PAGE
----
I’ve spent far to much time not going anywhere. So when I decided on going somewhere I needed to set up a system that worked. This may sound like an easy thing to do for a trained project manager, but the subject I’m working with is fidgety. She loses her concentration, seems to make a point in doing exactly the opposite to what’s planned, and can suddenly decide that watching a movie is much better than work. Pretty close to the general six-year-old, actually.


The only good thing is that I know myself well.


I solved the concentration issue by switching between tasks every fifteenth minute (inspired by FlyLady, and it’s also the minimum amount of time my inner six-year-old can hold her concentration). When I’m on a task that requires an extended period of flow, like drawing a picture, I just reset the timer when it goes off and work untill I’m done. Normally, though, I’m switching between creating/boring stuff and social media.


The ‘making the opposite to what’s planned’ issue was solved by setting up goals. Lots and lots of goals. This is one of the nuggets I actually use from my project management training; setting milestones and deadlines is important, but the WBS (work breakdown structure) is the key. Reality will always tear through the time schedule at the most unexpected point, but as long as you know what you should do you can rearrange your planning. In my case my fidgety personality and my total ignorance on my working pace are the biggest problems. Having a large amount of things to chose from gives me freedom to work with the things I feel like at the moment. By setting goals (example: colour page x) instead of tasks (example: work on project y) I makes sure I get somewhere – and see that I do it.


I keep a journal where I keep lists over the most current goals, and where I write down what I’ve done during the day. Not every day; I allow myself to laps every now and then, but most of the days. This solves several issues; I see which goals I reach, how many of them, how long time I’m working every day – and by using my records I can deduce how much time I need for a project. Since I have a tendency to overdo things I’ve put a cap on how much I write each time (one to two A5 pages in handwriting), and I try to keep consistent in what I record.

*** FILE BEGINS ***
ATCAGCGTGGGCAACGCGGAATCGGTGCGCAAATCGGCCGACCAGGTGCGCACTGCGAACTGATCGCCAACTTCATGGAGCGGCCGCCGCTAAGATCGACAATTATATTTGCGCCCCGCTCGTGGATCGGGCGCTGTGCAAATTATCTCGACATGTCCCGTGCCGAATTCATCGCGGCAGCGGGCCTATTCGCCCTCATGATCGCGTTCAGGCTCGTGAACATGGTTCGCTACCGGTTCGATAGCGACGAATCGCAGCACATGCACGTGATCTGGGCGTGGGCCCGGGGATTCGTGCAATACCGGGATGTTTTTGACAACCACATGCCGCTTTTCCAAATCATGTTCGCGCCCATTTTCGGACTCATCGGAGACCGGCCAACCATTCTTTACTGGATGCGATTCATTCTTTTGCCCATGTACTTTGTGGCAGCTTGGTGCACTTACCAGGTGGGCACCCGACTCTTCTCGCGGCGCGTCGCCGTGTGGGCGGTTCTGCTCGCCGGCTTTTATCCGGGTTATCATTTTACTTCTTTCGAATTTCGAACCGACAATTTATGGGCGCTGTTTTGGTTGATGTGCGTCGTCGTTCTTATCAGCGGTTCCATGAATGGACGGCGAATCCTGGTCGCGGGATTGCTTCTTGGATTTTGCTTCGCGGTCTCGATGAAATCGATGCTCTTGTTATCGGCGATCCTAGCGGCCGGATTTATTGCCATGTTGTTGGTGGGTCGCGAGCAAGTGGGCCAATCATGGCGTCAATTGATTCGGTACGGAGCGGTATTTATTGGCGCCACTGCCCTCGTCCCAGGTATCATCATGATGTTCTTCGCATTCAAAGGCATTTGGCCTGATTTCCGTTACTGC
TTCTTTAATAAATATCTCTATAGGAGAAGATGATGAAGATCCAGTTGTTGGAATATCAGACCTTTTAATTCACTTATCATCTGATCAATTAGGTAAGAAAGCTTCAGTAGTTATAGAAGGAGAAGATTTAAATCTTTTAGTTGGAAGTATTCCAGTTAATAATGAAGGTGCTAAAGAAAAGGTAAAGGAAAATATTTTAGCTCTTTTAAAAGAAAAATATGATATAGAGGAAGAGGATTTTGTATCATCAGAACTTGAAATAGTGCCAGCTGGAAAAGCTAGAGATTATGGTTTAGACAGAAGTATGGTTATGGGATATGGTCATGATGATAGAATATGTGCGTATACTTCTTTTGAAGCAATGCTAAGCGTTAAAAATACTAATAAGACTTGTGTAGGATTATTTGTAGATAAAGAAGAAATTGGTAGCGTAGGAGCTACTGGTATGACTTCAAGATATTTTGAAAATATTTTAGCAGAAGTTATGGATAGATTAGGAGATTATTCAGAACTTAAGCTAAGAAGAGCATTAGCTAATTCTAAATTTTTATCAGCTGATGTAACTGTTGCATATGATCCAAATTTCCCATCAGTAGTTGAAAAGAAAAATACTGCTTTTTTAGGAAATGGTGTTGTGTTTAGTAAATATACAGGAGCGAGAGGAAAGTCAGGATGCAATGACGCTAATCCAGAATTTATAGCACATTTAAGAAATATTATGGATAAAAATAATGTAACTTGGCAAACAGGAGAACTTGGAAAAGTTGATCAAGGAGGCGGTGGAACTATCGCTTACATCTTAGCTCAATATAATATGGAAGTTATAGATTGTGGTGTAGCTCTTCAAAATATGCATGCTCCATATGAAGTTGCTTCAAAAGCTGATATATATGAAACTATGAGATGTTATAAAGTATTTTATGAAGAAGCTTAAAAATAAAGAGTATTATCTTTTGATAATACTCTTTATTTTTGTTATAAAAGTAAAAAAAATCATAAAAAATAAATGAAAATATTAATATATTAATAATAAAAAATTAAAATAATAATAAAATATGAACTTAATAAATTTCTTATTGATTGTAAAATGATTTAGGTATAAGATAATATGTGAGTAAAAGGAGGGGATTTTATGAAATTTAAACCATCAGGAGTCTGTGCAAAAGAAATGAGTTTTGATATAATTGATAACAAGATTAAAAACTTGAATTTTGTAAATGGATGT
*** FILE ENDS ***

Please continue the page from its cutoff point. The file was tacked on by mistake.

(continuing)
All of this is a great help, but it wouldn’t work unless I decided to bribe my inner six-year-old. I allow myself rewards. This turns the work into a real life computer game where the overall goal (living well on my art) earns me the right to buy a samovar. (If you haven’t seen a samovar do click the link; it’s a majestic thing decored to any six-year-olds tastes.) Some goals that have been proven hard to reach earns me the right to buy mugs like this one.

Kawaii cocoa blue sprinkles

Ten minor goals reached, which I now know equals roughly a weeks worth of work, earns me the right to buy funny sprinkles. I use them on my kawaii cocoa (cocoa with whipped cream and sprinkles). A childhood spent where sprinkles came in only one form means I’m delighted to see the multitude of different sprinkles available in swedish shops now. Thing is, when I tried the bribing method before I haven’t bothered to ”cash in” my rewards – reaching a goal is a kick in itself and I often feel the added bling isn’t neccesary. In the long run this means I dull down my work and I give up on my time management system. But with an excuse to buy new sprinkles every week, I hope I’ll manage to stick with it a little longer.